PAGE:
GERMANY has confirmed that it has case of African Swine Fever – but insisted that it is well prepared to contain the outbreak.

German Federal Agriculture Minister Julia Klöckner confirmed a case of ASF in a wild boar found near the Polish border, near the city of Brandenburg, a scenario that authorities have considered probable for some time now. Pig farmers in the region are reportedly 'prepared and trained' to avoid contamination reaching their barns.

The German ministry of Agriculture has activated a crisis management plan, with measures mostly addressing wildlife populations, integrating with a strong EU wide programme on wild boar population management.

Copa and Cogeca secretary-general Pekka Pesonen commented: “The identification of infected wild boars in Germany is of course a source of concern for the whole European pig meat sector. Nevertheless we should be reassured. Germany proved its capacity for rapid response and effective actions while the Brandenburg region has a low pig production.

"The recent and positive management by Belgian and Czech authorities of ASF shows that biosecurity measures taken by farmers and public authorities are efficient in the EU.”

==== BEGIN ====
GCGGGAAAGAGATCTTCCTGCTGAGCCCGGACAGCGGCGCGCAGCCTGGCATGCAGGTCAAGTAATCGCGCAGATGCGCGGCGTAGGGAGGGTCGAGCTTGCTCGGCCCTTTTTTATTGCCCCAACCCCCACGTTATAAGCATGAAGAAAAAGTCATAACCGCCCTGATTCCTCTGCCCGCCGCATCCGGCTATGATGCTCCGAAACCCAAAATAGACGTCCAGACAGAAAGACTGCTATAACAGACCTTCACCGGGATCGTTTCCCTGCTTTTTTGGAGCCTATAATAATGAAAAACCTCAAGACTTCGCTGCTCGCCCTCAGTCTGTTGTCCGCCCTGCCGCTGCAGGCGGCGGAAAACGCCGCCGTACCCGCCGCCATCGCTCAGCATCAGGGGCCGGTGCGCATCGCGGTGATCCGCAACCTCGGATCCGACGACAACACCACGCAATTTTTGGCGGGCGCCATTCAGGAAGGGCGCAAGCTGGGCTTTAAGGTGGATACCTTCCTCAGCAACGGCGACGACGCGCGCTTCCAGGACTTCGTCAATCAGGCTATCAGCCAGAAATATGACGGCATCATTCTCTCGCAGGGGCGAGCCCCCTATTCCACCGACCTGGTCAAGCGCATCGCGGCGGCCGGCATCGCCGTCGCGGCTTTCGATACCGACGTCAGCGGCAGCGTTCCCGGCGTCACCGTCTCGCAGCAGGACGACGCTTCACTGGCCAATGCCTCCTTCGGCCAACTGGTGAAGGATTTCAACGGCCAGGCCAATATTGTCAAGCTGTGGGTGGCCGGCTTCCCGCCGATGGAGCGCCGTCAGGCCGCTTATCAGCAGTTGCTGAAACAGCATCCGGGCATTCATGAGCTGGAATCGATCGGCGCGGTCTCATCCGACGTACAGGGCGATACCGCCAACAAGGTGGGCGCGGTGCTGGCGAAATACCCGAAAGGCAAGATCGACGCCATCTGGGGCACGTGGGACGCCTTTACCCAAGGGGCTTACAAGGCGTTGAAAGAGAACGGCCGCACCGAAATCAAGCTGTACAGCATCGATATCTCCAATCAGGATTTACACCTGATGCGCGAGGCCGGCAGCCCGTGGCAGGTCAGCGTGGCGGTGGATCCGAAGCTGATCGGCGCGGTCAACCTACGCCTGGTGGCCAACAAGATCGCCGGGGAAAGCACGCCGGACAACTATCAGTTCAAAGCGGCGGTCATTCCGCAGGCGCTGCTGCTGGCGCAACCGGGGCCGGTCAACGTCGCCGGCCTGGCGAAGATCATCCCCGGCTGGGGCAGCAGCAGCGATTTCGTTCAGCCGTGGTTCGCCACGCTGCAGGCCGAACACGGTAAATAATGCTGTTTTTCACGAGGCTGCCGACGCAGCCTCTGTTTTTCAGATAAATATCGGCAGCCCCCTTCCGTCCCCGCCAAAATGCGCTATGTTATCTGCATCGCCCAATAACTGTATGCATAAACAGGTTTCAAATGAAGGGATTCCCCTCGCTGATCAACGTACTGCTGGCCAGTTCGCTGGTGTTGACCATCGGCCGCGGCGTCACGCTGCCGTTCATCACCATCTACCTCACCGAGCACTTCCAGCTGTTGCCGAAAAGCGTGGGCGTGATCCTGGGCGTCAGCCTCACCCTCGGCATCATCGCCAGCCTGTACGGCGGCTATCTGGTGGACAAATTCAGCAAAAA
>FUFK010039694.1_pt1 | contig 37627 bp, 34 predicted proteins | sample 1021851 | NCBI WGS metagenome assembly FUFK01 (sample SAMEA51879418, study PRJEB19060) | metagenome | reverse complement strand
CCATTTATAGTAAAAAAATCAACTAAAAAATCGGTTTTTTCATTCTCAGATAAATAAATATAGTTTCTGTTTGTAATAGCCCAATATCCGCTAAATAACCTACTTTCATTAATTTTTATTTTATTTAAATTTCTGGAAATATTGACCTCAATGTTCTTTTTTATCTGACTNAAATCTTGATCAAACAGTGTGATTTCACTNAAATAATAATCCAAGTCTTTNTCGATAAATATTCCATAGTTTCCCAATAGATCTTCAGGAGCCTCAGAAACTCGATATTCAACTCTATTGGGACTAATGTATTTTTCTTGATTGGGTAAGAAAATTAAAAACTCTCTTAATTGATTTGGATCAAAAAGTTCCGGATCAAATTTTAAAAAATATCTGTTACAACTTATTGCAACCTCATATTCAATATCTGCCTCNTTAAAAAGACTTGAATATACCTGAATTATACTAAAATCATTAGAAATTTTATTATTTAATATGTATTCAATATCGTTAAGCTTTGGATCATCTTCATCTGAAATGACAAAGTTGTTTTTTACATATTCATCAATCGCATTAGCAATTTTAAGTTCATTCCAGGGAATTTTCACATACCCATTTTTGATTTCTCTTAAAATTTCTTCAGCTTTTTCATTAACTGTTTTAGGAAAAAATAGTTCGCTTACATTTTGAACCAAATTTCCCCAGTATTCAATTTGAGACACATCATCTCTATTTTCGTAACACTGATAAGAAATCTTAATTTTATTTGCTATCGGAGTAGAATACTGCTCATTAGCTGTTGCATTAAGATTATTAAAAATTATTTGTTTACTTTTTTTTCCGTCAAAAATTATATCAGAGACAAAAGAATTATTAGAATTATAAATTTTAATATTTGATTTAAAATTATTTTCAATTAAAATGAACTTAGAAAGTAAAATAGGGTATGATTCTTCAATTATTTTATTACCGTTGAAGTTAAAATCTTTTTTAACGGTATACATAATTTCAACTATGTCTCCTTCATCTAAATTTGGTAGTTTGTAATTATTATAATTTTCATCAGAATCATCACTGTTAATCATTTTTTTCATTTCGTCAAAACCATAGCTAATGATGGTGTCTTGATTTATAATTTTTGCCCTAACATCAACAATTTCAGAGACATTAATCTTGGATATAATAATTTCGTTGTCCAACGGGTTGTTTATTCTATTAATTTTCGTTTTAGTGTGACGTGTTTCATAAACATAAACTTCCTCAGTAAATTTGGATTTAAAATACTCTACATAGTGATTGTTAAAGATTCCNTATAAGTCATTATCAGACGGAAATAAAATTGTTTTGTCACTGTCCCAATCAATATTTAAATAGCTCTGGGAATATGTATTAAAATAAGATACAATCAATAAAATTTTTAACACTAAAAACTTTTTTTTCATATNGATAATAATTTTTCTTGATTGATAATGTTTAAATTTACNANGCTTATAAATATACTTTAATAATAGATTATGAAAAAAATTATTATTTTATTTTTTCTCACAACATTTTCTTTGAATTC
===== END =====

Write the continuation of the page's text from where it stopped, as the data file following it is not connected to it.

The chair of Copa-Cogeca's Working Party on Pig meat, Antonio Tavares, called on the German pig sector's EU business partners to respond 'in a proportionate manner' to the announcement and keep their trust in the sector.

"At a difficult time for the European pig meat sector, it is essential that European and national authorities take efficient and quick measures to support the sector. The Commission's groundwork in raising awareness and promoting biosecurity measures should be highlighted.

"The scientific community is clear about ASF, the disease can only be transmitted to pigs and wild boars and does not affect humans," added Mr Tavares. "Therefore, we need to inform the citizens who might be in contact with these species that they can have an active role by taking basic measures that could prevent the spread of ASF. Other stakeholders, especially hunters, will have a key role to play in prevention and containing the disease."